Down in the Fragile Connections and Networks of Life
An Interview with Gregory Walter about his new book:
Being Promised: Theology, Gift, and Practice
Interviewed by Chris Enstad
Gregory Walter’s book is small but has vast consequences for the church in our understanding of grace as a gift especially when it comes to the body and blood of Jesus Christ. Walter walks us through a spectacular set-up for the Eucharist beginning with the meaning of “promise” and “gift”, promise AS gift, the weakness and fragility of the Gift and all leading up to a brilliant topology of promise particularly as it relates to the Eucharist. The very recitation of the words, “In the night in which He was betrayed” set us up as a community for the act of promise in the midst of betrayal. The meaning of this gift is, then, left not up to us as we are wont to do but up to *God*. This whole line of theology, if followed, promises (!) to enact another reformation in our understanding of promise, gift, the neighbor and God.
Walter took some time to answer a few questions about his work for us:
Much has been written, read and discussed in theological circles regarding the theology of gift. I think about Milbank through Calvin, then Luther’s Happy Exchange up to and including Derrida and Peter Rollins. What aspect of “gift”, particularly in relationship to the promise, are you hoping to lift up in your own work?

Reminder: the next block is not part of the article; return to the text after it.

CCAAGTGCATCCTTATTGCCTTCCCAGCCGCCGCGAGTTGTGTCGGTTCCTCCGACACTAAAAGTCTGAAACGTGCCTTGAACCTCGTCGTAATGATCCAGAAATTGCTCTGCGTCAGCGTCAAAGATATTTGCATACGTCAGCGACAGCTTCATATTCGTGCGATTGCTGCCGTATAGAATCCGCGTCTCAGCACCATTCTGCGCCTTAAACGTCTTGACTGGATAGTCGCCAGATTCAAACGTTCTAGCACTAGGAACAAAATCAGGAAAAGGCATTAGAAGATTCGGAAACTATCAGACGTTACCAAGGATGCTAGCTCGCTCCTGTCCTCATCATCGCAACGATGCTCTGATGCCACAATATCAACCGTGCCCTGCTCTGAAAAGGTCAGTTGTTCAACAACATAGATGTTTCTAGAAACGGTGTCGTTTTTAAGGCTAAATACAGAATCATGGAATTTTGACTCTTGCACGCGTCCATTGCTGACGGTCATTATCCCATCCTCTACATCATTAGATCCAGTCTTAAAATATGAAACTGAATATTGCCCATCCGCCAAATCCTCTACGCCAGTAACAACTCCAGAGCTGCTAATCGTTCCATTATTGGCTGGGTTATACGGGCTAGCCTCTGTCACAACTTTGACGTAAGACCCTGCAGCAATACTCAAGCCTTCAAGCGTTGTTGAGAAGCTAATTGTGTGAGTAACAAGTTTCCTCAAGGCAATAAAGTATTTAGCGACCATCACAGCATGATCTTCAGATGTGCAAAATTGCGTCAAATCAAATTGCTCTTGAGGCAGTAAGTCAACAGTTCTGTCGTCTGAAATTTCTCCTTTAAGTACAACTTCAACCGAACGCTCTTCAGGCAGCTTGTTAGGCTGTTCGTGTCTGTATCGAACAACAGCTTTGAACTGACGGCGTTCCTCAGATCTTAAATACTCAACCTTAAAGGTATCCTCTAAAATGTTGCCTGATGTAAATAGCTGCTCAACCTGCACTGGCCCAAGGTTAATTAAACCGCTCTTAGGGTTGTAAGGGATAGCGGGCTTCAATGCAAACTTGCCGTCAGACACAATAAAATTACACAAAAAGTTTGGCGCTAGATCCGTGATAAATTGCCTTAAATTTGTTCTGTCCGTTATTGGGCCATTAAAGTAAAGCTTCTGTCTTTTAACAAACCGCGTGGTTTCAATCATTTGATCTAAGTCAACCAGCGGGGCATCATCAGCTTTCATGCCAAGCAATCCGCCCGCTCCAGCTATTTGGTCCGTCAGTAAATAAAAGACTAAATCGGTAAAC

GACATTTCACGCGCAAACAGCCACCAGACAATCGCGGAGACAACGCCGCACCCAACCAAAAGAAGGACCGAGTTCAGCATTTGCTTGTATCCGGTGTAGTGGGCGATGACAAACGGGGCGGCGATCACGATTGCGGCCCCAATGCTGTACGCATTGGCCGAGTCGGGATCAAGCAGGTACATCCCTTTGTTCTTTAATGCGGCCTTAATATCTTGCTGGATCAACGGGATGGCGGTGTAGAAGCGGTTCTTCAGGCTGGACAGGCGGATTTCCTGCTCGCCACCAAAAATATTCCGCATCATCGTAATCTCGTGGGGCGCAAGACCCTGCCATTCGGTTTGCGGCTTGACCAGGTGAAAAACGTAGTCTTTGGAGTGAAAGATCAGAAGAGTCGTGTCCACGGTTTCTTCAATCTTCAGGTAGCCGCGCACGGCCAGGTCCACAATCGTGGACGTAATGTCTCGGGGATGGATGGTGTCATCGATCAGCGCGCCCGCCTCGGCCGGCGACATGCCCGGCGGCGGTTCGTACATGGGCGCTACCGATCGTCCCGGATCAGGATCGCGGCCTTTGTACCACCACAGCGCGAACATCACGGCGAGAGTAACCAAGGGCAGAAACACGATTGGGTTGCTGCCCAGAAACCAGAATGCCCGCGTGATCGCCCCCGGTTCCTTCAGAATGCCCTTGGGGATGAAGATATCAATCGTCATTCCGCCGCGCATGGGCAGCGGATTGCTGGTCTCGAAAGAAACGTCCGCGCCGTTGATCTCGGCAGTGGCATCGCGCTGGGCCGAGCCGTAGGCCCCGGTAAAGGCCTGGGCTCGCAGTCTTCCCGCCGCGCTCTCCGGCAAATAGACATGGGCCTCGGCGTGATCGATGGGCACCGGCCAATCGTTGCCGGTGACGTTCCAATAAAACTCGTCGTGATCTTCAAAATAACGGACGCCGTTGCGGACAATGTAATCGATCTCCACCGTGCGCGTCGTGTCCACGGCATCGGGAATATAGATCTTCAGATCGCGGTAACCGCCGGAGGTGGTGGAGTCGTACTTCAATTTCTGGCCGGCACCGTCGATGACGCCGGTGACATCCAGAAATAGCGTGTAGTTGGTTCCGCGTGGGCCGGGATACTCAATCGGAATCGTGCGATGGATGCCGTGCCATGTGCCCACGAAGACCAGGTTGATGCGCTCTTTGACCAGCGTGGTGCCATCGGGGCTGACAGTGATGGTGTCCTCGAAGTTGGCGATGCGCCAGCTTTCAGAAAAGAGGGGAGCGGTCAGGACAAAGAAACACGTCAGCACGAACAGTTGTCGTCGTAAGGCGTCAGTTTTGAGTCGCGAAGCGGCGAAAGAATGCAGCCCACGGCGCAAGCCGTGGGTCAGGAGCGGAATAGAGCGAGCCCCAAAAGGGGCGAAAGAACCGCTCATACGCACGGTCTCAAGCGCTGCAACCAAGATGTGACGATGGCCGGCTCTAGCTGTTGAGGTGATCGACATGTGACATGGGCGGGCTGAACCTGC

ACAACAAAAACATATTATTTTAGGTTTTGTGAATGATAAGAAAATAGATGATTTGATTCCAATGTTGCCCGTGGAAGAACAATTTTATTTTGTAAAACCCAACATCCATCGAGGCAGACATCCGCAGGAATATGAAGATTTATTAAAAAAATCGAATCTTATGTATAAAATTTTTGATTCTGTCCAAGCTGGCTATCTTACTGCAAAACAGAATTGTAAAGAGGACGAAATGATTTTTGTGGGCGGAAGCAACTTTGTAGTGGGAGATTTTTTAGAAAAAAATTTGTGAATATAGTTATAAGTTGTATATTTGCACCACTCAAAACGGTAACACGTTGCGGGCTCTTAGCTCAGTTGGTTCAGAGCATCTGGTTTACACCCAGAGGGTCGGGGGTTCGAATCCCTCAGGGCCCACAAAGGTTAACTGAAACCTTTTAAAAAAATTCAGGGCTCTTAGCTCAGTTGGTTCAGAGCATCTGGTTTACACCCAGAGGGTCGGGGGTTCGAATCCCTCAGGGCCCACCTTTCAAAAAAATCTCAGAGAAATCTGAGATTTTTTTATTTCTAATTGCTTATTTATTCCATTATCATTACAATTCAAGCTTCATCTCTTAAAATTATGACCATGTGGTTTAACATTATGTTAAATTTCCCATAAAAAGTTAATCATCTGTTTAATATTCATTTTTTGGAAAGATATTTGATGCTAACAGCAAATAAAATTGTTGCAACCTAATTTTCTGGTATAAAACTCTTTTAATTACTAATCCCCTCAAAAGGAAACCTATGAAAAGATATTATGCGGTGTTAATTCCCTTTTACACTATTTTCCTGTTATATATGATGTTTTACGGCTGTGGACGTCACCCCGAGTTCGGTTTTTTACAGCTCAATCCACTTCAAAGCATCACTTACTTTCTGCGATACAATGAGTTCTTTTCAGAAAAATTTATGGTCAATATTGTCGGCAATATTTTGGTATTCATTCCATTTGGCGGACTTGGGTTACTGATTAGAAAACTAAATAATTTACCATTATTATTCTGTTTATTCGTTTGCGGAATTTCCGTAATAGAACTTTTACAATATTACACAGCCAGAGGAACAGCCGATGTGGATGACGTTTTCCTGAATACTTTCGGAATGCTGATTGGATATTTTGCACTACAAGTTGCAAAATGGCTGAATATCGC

I want to consider promise as the kind of gift most of these writers have sought and the one most salutary to creaturely life. This means that I am not willing to consider gift as a kind of catch-all for what is special about Christianity even though the long theological tradition equates grace and gift. One of the reasons language and practices of gift have so much cache owes to the basic human experience of the web of relationships that characterize gift exchange. We are given, we receive, and we return. Though many people debate why we live this way and why we might feel the obligations to receive, give, and return the gifts that flow between us, the fact of this remains. Marcel Mauss called a “total social fact” that means that almost every dimension of our lives as social creatures (or, theologically, as creatures created together in one great web we call the world) is governed by the gift.